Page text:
In general, counterparty risk comes into play when dealing with securities lending and synthetic replication. In the case of securities lending, counterparty risk is seen when holdings are lent to another investor for a short period. This risk can be minimized by establishing collateral requirements. In the case of synthetic replication ETFs that track indices via swaps, risks can be mitigated by collateralizing the fund’s swap exposure. This leads to higher risk, but investors are compensated for this by being offered lower tracking error and lower fees compared to their physically backed peers.
Counterparty risk comes into play when dealing with exchange traded notes (ETNs), which are essentially unsecured debt notes issued by a bank. When trading ETNs, investors can essentially be hung out to dry in the event the bank goes bust. While this alone shouldn’t deter investors from using ETNs, it should make them cognizant of the risks involved. Examples of popular ETNs include the iPath S&P 500 VIX Short-Term Futures ETN (VXX ) and the VelocityShares Daily Inverse VIX Short-Term ETN (XIV ).
8. Tax Risk
ETFs are widely considered to be tax efficient, but this doesn’t apply to all of them. It’s important for investors to read up on a fund’s tax treatment, especially if it’s exposed to commodity and currency markets. These funds are usually taxed differently than others.
ETFs typically do in-kind transactions to avoid paying capital gains distributions. However, actively managed ETFs may not do all their selling in-kind, leaving investors exposed to capital gains taxes. This also applies to international ETFs, funds that use derivatives, commodity ETFs and currency ETFs.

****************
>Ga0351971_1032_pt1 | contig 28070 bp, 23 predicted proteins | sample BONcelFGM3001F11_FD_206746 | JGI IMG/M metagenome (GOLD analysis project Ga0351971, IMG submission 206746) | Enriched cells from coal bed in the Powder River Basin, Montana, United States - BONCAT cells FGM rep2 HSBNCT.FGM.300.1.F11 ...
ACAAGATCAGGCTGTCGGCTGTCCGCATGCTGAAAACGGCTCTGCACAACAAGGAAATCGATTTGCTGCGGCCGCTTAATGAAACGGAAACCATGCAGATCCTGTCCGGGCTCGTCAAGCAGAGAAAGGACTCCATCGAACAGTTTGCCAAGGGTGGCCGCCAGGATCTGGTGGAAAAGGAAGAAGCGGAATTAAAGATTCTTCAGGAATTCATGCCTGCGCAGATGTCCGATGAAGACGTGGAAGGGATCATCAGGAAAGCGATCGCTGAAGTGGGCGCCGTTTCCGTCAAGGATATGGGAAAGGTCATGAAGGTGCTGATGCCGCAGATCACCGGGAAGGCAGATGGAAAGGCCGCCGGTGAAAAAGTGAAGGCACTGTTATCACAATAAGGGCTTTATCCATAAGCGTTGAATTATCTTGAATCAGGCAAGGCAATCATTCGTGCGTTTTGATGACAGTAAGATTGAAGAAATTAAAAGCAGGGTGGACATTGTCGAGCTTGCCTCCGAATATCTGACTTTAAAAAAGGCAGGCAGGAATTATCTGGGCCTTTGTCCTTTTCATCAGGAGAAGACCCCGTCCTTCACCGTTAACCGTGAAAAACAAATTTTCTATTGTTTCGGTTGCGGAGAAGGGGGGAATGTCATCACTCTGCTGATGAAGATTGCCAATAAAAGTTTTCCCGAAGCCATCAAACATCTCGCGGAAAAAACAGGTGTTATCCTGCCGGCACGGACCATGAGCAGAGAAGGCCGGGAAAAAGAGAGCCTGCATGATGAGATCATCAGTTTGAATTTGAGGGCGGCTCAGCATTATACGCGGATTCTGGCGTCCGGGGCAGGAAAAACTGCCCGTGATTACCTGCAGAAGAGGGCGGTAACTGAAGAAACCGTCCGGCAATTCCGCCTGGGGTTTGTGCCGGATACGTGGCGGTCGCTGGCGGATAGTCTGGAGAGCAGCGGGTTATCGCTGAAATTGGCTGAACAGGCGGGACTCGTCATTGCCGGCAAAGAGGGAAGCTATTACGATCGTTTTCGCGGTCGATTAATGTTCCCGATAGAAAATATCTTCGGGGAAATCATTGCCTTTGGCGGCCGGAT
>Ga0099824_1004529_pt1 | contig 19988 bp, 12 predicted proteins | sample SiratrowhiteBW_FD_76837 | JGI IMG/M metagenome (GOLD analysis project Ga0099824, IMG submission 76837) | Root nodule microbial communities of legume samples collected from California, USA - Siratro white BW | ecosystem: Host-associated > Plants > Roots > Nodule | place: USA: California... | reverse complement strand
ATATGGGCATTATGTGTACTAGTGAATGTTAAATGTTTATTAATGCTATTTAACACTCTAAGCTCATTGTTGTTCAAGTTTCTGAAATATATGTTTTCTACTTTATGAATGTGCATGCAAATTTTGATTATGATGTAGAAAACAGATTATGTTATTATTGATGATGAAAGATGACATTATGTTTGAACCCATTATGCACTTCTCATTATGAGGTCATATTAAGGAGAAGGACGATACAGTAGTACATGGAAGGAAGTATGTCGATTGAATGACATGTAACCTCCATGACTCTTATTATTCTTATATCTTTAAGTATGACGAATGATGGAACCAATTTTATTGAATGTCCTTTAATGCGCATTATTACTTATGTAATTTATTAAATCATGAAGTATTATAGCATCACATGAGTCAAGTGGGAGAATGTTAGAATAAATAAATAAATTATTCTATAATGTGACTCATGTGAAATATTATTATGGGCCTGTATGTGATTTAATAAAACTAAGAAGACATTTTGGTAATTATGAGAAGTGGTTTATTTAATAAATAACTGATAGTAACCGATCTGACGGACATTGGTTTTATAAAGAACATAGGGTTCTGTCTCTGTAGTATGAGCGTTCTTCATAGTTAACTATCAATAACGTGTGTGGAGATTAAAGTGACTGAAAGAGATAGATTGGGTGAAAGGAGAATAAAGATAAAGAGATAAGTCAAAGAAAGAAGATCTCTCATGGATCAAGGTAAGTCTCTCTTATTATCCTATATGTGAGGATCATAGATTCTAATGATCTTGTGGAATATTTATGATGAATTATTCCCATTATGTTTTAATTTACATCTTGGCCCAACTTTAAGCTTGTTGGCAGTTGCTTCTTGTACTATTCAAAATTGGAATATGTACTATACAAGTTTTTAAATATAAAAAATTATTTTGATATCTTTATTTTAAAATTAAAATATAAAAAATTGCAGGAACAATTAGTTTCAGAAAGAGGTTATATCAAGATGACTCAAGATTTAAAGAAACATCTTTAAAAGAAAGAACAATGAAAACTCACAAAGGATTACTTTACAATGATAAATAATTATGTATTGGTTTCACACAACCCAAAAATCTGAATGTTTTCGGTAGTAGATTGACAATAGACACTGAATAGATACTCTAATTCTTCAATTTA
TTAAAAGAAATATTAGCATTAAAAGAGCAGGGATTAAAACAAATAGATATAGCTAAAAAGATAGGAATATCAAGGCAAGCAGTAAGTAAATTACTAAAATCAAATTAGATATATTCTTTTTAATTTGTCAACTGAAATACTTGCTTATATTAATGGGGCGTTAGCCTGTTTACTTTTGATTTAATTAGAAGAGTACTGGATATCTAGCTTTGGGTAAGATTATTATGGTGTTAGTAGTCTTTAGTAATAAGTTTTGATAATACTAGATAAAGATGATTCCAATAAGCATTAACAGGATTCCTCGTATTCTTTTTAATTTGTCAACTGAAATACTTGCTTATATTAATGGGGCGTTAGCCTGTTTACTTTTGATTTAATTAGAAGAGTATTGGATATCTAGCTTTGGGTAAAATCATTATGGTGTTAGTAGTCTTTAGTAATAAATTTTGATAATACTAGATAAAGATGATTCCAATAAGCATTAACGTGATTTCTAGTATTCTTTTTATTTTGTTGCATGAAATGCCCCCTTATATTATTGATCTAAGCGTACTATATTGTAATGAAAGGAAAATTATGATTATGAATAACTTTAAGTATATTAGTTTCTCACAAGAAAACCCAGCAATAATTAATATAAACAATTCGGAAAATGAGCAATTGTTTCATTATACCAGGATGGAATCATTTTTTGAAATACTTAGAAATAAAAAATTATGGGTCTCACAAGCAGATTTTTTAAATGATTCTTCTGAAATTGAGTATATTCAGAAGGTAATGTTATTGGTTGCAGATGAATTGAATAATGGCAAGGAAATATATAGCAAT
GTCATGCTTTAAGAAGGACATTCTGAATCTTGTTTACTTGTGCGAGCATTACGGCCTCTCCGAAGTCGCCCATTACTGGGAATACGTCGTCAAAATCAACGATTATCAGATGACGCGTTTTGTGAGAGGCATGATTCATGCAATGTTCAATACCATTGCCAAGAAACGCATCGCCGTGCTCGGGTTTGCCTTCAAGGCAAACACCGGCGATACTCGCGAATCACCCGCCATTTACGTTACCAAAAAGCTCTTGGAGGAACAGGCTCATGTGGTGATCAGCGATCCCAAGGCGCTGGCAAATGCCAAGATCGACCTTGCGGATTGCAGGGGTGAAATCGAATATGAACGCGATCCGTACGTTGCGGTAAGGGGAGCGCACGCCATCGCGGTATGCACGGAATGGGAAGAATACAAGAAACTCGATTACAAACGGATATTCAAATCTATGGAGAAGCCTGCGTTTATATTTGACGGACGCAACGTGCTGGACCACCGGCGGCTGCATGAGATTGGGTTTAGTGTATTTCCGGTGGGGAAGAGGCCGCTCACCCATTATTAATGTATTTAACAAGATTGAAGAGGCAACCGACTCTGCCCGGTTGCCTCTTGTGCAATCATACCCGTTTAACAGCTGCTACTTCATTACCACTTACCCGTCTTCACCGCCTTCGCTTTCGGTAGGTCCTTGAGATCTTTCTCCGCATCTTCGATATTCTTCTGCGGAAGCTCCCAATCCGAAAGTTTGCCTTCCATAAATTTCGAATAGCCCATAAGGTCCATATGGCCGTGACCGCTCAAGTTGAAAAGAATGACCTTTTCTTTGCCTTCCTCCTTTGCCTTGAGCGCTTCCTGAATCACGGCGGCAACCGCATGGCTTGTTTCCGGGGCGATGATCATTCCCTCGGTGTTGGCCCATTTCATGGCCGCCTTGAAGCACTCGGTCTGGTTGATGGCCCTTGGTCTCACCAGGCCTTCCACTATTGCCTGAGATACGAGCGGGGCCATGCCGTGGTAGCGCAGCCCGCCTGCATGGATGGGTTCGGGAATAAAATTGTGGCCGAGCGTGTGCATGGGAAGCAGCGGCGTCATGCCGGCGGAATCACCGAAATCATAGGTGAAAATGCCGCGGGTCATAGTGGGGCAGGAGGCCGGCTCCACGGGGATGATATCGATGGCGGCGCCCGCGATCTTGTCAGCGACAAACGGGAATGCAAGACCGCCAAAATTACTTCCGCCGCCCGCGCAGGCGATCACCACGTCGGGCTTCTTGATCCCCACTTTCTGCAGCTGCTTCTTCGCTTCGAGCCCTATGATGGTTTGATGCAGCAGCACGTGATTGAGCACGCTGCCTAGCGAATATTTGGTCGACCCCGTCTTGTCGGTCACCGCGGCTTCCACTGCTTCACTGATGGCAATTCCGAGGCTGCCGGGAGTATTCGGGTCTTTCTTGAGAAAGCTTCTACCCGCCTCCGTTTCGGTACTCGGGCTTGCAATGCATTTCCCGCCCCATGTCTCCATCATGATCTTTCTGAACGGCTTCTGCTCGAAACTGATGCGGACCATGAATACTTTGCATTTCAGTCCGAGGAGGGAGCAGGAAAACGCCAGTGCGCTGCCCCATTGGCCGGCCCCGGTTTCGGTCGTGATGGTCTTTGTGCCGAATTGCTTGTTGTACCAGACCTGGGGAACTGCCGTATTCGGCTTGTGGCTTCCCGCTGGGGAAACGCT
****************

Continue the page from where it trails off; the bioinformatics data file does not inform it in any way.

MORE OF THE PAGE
9. Closure Risk
On average, about 100 ETFs close each year. When this occurs, managers liquidate the fund and pay out their shareholders. Managers incur capital gains, transaction expenses and in some cases legal expenses, which ultimately trickle down to the investor. Closure risk is part and parcel of being an active market participant.
Investors should sell an ETF as soon as the issuer announces it will close.
|Type of Structure||Short-Term Tax Rate||Long-Term Tax Rate||Additional Information|
|Grantor Trust: 39.6% Limited Partnership: 28% ETN: 39.6%||Grantor Trust: 28% Limited Partnership: 28% ETN: 20%||Distributes a K-1 form (Limited Partnership)|
|Open End Fund: 39.6% Grantor Trust: 39.6% Limited Partnership: 28% ETN: 39.6%||Open End Fund: 20% Grantor Trust: 28% Limited Partnership: 28% ETN: 20%||Distributes K-1 form (Limited Partnership)|
10. Hype Risk
Hype risk often feeds into herd mentality, where investors chase the next big thing because fellow market participants are doing the same. ETFs are all the rage these days, which means many funds are propping into existence. Buzz is bound to happen. While exuberance is to be expected in a bull market, investors should be wary of chasing the so-called “next big thing.” This means sticking true to your investment strategy and studying each ETF’s methodology and documentation.
For a deeper analysis on individual ETF investments, use our ETF Analyzer tool. You can select ETFs by Category or Type as well as add individual ticker symbols to compare performance, expenses, and dividend yield among other metrics.
The Bottom Line
Investing in ETFs can be much more profitable by mitigating these ten risks. By understanding the market and its subtle nuances, investors will be better prepared to enter this fast-growing market.